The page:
And, turning from my nursery window, drew

A long, long sigh, and wept a last adieu !

But was it such ? — It was. Where thou art gone,

Adieus and farewells are a sound unknown.

May I but meet thee on that peaceful shore.

The parting word shall pass my lips no more !

Thy maidens, grieved themselves at my concern,

Oft gave me promise of thy quick return.

What ardently I wish'd, I long believ'd.

And, disappointed still, was still deceiv'd ;

By expectation every day beguil'd,

Dupe of to-morrow, even from a child.

Thus many a sad to-morrow came and went.

Till, all my stock of infant sorrow spent,

I learn'd at last submission to my lot.

But, though 1 less deplored thee, ne'er forgot.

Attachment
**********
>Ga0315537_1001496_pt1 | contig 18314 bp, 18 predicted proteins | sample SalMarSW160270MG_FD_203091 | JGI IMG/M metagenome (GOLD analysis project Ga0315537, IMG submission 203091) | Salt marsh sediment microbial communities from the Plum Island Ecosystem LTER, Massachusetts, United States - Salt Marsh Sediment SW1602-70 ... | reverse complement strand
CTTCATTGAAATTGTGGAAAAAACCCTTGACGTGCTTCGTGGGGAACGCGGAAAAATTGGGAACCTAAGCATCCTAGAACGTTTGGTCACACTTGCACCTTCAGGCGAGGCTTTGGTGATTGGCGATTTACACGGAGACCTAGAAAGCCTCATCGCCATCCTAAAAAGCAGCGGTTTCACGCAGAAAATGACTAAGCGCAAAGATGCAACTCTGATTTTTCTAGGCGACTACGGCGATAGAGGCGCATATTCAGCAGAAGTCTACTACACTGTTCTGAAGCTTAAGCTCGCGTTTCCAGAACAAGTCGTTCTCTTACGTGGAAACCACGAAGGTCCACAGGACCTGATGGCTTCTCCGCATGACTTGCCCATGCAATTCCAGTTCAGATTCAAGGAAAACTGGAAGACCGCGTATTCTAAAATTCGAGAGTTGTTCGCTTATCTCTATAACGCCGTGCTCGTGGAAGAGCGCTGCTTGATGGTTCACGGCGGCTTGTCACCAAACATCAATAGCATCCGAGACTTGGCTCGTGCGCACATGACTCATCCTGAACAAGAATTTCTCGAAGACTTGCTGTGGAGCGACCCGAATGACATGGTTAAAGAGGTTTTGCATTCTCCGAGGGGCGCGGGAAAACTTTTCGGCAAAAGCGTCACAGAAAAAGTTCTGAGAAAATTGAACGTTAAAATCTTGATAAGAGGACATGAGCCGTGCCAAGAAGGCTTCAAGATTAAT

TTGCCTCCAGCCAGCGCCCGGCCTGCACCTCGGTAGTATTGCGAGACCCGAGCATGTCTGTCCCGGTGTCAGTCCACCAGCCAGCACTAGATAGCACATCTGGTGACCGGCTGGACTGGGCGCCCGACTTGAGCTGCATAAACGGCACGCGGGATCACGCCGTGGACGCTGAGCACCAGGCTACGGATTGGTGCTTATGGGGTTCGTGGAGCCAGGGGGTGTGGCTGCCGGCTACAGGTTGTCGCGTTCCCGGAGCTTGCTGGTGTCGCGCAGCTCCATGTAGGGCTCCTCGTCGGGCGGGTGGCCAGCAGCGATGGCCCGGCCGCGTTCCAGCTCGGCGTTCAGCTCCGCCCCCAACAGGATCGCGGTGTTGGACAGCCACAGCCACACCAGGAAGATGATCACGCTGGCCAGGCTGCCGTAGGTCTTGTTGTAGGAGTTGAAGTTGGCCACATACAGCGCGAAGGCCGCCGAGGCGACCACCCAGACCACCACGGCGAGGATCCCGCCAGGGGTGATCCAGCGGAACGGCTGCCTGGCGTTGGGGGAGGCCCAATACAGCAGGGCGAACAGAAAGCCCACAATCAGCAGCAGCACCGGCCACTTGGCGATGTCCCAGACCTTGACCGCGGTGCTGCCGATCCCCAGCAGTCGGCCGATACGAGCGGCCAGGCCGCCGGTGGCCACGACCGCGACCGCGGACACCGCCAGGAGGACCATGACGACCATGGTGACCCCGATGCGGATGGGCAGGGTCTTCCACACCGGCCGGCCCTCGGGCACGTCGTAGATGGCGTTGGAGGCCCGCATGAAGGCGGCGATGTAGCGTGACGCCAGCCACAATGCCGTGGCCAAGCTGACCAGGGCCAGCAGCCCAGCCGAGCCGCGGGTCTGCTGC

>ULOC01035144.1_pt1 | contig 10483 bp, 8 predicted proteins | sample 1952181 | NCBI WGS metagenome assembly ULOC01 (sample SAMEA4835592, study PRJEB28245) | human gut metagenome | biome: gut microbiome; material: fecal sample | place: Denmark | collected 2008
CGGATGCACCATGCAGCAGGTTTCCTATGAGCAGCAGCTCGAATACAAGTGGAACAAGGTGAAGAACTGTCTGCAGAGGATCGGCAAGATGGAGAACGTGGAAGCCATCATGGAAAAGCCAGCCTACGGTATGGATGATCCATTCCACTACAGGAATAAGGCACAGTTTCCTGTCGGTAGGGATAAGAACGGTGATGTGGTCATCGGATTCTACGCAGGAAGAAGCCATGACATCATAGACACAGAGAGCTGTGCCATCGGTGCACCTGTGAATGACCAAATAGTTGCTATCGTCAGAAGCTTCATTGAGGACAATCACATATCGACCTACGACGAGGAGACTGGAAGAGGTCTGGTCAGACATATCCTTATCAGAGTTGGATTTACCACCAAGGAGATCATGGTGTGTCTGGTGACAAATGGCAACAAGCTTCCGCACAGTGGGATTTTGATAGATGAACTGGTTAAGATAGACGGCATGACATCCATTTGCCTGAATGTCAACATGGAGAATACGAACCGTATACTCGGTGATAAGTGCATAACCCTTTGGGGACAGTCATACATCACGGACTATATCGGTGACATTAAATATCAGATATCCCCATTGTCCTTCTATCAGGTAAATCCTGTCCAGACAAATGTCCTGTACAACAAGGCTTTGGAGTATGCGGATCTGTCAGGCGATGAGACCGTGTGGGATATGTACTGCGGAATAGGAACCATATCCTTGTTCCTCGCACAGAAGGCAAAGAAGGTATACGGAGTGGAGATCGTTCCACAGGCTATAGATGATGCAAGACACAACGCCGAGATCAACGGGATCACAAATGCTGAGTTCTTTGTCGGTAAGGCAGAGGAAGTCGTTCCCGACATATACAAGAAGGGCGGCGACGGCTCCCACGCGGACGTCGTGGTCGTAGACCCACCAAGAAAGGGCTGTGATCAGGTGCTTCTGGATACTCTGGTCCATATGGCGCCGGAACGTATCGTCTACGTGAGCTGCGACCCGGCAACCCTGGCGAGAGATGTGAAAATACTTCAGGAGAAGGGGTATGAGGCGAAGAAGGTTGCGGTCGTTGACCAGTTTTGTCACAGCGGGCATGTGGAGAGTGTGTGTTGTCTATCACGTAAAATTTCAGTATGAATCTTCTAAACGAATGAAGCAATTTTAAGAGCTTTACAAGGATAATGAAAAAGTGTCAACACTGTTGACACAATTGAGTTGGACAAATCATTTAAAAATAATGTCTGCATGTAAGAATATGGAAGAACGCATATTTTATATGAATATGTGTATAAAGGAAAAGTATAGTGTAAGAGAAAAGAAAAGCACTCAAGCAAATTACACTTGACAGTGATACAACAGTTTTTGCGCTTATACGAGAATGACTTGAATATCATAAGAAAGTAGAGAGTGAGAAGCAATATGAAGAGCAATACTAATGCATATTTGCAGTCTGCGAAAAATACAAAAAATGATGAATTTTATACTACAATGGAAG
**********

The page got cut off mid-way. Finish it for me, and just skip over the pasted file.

but speaking to you, 1 will even speak out, and say
good nature. Add to all this, I deal much in poetry,
as did our venerable ancestor, the Dean of St.
Paul's,* and I think I shall have proved myself a
Donne at all points. The truth is, that whatever I
am, I love you all.

I account it a happy event that brought the dear
boy, your nephew, to my knowledge, apd that,
breaking through all the restraints which his natural
bashfulness imposed on him, he determined to find
me out. He is amiable to a degree that I have sel-
dom seen, and I often long with impatience to see
him again.

My dearest Cousin, what shall I say in answer to
your affectionate invitation ? I must say this, I
cannot come now, nor soon, and I wish with all my
heart I could. But I will tell you what may be done,
perhaps, and it will answer to us just as well : you
and Mr. Bodham can come to Weston, can you not ?
The summer is at hand, there are roads and wheels to
bring you, and you are neither of you translating
Homer. I am crazed that I cannot ask you alto-
gether for want of house-room, but for Mr. Bodham
and yourself we have good room, and equally good